Stepping off the boat at the little dock in Stresa came as a bit of a disappointment. Not that there was anything wrong with Stresa, but I just loved the boat, so much so, I could have happily sailed around all day!
Never mind, we still had the return to look forward to, in the meantime, Stresa called! Unfortunately, often when a place is super gorgeous, everyone knows about it, so the coach loads arrive! Yes, Stresa is no different as we were about to find out.
What a difference a few miles along the lake had made. Gone were the locals spending lazy days under shady trees and instead we’d arrived in tourist land! Maybe I’m being a bit mean-spirited, but Stresa was packed out with tourists, mostly American’s and plenty of English accents.
Exploring this classy resort
First we headed for the beautiful, flower-lined promenade. Before long the effortlessly elegant facades and manicured lawns of plush hotels were upon us. Outside on the most comfy looking sun-loungers, guests lay sipping cocktails at two in the afternoon. Now that’s my kind of hotel!
We stuck to the lakeside prom. Stopping by a fabulous statue of a life-size horse, stood in time against the most amazing views. The flowers alone along this stretch were enough to compete with the finest resorts in Europe.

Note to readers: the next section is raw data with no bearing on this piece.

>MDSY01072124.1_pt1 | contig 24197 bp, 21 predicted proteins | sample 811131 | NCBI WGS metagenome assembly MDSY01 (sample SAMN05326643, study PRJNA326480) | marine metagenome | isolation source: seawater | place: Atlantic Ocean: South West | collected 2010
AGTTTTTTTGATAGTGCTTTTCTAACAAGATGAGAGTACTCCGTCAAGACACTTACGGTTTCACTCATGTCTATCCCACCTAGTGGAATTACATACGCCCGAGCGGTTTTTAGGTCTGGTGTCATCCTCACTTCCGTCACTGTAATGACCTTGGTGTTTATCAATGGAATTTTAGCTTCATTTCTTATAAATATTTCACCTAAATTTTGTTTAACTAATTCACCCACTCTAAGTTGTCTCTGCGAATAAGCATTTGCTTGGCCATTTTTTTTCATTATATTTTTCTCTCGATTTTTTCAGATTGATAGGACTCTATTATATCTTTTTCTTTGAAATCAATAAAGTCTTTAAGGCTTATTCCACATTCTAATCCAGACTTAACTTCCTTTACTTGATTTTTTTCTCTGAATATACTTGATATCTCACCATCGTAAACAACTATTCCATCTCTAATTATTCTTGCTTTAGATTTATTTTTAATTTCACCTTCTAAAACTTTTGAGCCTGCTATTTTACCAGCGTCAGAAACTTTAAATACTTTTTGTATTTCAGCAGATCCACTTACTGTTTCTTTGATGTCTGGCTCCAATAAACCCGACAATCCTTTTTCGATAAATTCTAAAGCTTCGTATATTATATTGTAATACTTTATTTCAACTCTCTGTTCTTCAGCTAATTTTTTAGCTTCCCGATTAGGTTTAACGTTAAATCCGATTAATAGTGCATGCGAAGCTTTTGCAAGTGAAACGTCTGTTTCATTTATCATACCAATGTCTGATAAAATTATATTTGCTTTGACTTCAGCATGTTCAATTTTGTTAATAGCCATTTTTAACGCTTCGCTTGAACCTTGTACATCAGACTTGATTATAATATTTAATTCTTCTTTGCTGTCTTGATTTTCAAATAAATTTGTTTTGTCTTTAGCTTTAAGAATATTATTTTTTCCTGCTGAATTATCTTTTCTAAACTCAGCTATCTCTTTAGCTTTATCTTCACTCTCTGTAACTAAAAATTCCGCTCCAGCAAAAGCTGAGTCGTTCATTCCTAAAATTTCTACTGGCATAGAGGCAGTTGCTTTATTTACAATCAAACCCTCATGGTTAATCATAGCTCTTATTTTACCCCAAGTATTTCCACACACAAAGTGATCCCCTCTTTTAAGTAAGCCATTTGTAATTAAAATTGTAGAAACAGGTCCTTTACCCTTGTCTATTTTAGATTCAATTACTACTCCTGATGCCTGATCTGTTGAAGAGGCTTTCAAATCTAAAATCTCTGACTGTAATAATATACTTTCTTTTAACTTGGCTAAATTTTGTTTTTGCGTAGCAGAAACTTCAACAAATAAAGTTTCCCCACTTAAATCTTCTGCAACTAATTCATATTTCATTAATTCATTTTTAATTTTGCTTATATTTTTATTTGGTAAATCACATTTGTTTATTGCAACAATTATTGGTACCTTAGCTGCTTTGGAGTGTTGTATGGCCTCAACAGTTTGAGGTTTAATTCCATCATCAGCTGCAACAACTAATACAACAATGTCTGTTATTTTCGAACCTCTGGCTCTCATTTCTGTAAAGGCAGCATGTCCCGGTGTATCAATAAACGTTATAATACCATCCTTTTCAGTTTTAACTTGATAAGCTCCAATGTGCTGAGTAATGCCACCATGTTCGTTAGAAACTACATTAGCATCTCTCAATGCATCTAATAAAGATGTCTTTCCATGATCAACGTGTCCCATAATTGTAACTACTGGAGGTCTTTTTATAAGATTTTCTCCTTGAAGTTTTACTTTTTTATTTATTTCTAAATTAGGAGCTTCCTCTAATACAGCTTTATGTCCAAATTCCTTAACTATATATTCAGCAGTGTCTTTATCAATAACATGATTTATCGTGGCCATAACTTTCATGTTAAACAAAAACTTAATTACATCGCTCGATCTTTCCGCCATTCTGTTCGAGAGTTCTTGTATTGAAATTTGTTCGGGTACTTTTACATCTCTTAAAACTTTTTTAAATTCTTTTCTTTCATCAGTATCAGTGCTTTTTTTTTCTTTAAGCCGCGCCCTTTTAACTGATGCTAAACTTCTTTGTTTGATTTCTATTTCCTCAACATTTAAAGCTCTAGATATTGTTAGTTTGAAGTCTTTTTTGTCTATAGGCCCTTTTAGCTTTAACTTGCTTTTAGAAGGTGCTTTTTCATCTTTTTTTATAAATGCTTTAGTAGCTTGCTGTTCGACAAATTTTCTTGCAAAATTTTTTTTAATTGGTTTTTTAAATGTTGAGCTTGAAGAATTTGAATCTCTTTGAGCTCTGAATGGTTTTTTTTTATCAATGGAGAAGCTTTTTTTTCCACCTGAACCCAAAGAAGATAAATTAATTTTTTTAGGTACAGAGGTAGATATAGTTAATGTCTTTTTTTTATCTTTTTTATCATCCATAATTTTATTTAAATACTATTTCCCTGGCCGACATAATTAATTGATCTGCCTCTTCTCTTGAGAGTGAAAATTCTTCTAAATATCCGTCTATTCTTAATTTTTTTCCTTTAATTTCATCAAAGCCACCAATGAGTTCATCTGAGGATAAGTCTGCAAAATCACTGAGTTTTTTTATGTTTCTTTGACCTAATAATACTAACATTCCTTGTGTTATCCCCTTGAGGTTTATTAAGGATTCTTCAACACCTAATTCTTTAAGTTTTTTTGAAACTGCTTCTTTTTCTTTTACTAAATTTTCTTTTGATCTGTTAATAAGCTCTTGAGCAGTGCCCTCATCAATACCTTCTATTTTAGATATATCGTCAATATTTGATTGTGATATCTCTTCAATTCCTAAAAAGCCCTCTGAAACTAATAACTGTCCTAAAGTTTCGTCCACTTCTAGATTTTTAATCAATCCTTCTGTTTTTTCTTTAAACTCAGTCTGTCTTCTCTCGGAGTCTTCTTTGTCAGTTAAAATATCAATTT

Finally it was time to check out the town centre and get mingling with the masses! Those narrow cobbled streets beckoned, now all too familiar in this part of Italy.
Here we found pavement cafe’s which spilled out into a small square, Whilst the clear water of an ornate fountain flowed through the centre.
It has to be said that Italy is certainly one of the most romantic country’s on earth. Although tourist shops selling everything from local Limoncello to biscuits, wines and geleto was all a bit much. Stresa, although beautiful was certainly a bit too much of a tourist hot spot for us.
Arona and the tallest Statue ever
After the return boat ride back to Arona, it was time for something a little out of the ordinary. Coming in the form of biggest statue we’ve ever seen!